New Data Reveals Uptick in Working Mothers Staying at Home With Children

working motherNumbers are on the rise for mothers staying at home with their children. According to the Pew Research Center, 29 percent of all mothers with children under 18 stay at home.

This number has been steadily increasing over the years. For instance, 23 percent of mothers were stay-at-home in 1999.

Pew attributed the rise to a variety of reasons pointing to demographic, economic and societal factors. For instance, the majority of stay-at-home moms indicated they’re staying home by choice to care for their families.

In addition, there’s been a decrease in women in the workforce thanks to the recession. As the economy continues to recover, that trend continues as well. Pew also referenced an uptick in immigrant families; culturally it may be more common for the matriarch to stay at home. Plus, there’s an increase of women who reported they are disabled and unable to work.

There are a few more key data points to share from this survey. Mothers are more likely than fathers to have reduced work hours. In addition, moms are more likely than dads to take a chunk of time off, resign from their jobs or even turn down a promotion in order to care for a child. The research center mentioned 42 percent of mothers reduced their working hours in order to care for a child in comparison to 28 percent of fathers.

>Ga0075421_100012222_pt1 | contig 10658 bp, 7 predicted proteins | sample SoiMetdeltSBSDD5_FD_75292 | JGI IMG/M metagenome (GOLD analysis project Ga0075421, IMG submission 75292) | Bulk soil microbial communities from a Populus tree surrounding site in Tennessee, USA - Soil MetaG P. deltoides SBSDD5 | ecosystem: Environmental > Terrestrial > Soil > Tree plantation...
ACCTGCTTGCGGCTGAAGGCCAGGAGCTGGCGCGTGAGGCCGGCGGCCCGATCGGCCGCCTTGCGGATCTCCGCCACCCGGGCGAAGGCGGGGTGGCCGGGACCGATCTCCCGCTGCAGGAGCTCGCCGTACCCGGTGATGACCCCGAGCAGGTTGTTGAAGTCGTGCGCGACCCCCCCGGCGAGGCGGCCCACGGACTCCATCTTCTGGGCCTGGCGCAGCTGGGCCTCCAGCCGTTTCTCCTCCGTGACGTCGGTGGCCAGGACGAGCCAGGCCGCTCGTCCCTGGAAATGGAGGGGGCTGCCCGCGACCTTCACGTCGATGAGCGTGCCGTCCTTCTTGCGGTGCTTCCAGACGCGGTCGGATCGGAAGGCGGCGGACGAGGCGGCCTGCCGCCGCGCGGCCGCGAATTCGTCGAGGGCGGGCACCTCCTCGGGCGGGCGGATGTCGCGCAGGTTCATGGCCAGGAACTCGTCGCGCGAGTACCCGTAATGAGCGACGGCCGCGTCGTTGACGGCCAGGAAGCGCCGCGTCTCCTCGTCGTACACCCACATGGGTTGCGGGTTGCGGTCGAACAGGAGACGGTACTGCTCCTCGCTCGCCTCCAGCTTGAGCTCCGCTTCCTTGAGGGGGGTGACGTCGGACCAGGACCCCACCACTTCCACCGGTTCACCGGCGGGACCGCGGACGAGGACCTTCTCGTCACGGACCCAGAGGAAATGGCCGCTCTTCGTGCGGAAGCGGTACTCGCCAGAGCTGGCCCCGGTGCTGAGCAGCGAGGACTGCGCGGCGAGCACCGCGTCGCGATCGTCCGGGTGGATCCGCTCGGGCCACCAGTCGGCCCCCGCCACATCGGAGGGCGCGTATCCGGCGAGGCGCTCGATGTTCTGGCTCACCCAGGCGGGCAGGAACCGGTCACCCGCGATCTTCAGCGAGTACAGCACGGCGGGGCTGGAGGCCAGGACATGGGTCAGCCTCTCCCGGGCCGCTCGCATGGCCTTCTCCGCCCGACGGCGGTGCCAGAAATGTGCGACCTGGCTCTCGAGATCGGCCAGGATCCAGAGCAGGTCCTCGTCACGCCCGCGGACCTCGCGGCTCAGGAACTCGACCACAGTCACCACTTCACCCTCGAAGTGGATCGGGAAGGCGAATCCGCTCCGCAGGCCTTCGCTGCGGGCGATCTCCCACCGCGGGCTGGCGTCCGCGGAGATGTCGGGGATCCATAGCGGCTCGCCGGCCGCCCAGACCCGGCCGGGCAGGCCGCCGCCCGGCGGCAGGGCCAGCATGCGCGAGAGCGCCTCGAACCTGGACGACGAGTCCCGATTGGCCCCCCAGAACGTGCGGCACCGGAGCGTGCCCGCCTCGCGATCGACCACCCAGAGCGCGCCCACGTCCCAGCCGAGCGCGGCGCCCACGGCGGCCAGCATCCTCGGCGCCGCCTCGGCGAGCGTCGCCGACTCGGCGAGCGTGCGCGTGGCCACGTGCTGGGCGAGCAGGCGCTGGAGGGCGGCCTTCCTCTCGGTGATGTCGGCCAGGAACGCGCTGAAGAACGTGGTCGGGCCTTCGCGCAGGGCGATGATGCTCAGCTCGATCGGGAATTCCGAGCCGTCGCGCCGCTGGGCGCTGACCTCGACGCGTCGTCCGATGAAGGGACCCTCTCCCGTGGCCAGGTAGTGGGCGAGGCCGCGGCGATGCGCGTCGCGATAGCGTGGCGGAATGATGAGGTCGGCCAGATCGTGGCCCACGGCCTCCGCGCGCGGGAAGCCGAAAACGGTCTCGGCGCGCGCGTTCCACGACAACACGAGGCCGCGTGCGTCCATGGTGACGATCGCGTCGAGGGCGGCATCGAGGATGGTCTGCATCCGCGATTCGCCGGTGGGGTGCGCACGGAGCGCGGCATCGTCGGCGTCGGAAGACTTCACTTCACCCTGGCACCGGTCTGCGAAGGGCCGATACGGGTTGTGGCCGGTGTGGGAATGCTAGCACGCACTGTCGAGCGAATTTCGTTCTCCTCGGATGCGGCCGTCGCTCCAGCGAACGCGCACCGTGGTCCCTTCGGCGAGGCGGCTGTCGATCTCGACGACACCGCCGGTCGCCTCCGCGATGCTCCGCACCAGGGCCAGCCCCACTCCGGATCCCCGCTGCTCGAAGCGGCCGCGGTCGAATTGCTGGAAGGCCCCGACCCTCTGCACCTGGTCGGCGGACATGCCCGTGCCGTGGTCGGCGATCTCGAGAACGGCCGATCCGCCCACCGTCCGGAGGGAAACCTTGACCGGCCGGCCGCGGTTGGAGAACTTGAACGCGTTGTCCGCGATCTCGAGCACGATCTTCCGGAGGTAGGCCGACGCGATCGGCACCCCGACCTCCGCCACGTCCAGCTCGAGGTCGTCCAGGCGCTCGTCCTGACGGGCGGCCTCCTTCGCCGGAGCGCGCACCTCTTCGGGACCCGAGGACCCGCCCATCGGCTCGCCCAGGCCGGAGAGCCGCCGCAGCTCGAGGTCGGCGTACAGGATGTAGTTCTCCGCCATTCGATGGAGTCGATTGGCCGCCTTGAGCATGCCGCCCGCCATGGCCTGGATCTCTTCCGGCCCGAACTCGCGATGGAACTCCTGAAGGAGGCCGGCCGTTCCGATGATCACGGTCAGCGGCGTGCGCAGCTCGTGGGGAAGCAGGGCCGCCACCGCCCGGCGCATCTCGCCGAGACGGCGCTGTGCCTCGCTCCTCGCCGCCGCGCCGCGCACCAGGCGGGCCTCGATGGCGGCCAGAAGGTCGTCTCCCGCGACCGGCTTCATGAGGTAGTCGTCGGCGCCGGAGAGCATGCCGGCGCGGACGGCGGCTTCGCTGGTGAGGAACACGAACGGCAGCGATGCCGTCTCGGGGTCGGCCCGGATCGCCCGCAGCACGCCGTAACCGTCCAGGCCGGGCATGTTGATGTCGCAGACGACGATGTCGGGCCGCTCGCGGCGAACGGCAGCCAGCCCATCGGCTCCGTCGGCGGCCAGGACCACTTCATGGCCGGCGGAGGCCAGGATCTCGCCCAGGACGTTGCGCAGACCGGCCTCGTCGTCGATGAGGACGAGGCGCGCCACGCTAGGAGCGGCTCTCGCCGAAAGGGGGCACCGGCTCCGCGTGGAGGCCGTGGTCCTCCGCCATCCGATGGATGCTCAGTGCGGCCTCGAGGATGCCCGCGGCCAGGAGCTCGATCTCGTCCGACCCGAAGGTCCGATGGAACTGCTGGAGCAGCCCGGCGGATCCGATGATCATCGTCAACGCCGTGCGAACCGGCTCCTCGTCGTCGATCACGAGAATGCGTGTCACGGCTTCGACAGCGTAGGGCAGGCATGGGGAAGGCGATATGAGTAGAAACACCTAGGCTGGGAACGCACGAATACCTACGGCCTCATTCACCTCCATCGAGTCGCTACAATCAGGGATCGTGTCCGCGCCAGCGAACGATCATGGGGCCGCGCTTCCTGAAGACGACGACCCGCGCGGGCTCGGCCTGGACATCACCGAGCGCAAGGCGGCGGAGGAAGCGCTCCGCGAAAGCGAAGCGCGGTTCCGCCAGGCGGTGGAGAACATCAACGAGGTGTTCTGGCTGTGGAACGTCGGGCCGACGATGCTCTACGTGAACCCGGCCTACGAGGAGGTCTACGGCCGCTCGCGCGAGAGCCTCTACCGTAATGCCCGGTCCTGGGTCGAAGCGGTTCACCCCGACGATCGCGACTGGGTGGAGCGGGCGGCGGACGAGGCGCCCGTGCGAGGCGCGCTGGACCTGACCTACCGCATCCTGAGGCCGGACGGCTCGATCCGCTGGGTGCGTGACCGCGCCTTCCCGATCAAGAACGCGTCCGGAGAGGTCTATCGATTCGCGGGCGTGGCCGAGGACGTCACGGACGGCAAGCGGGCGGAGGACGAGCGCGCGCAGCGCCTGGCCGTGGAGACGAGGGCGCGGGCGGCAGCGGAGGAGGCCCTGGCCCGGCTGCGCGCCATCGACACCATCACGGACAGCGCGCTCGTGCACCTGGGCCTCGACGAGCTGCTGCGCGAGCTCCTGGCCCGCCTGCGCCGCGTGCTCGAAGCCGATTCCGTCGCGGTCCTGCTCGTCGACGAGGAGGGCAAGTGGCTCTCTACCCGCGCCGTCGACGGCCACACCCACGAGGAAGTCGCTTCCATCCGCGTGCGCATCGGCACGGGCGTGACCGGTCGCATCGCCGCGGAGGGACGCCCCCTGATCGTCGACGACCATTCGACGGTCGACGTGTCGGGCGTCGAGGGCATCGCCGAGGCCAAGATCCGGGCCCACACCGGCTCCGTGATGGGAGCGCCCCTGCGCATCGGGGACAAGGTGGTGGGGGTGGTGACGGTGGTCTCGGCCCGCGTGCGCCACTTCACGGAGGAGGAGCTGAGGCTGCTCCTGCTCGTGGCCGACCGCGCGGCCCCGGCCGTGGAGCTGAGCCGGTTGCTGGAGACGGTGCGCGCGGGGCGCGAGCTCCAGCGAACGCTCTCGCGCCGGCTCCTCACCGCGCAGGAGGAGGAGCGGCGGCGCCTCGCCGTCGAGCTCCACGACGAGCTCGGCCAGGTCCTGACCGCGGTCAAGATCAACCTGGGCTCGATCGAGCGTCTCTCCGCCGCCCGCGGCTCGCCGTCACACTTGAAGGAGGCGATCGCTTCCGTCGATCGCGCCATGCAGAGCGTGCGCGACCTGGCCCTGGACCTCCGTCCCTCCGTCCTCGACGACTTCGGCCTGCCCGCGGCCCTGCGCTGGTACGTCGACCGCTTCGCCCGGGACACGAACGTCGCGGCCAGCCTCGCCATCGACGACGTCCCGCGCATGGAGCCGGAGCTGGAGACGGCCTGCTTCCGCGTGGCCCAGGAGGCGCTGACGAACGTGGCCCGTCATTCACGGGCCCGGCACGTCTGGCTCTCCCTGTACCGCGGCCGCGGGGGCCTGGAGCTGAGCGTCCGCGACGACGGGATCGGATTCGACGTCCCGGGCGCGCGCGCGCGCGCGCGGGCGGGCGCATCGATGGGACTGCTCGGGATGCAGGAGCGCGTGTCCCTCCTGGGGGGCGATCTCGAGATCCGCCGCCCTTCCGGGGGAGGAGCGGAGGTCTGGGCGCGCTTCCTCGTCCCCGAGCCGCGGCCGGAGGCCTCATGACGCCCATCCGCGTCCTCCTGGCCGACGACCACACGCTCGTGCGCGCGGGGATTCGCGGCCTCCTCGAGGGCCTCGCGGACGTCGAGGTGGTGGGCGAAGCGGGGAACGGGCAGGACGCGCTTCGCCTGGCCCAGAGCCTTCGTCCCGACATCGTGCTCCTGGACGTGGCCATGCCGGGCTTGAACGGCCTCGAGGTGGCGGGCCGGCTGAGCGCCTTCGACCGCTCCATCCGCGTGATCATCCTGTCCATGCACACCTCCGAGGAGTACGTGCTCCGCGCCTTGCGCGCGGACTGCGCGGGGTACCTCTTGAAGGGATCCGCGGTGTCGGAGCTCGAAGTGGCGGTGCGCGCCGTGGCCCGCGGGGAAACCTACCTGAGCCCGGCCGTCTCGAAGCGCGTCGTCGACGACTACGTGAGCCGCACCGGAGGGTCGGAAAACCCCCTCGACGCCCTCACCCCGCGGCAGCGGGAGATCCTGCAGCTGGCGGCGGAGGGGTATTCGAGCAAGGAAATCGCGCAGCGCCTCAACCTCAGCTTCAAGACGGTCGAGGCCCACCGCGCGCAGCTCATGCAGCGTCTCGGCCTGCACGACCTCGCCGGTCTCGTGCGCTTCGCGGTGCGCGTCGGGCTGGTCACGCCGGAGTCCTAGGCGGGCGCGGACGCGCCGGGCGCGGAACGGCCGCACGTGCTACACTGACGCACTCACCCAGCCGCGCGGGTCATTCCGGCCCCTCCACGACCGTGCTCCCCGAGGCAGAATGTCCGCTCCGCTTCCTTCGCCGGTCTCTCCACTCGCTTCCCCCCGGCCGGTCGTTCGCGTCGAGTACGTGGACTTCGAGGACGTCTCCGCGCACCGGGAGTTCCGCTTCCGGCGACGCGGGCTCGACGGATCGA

As for public opinion, 60 percent of participants think children are better off with a parent at home and 35 percent felt kids are doing just fine when both parents work.

Publish date: April 9, 2014 © 2020 Adweek, LLC. - All Rights Reserved and NOT FOR REPRINT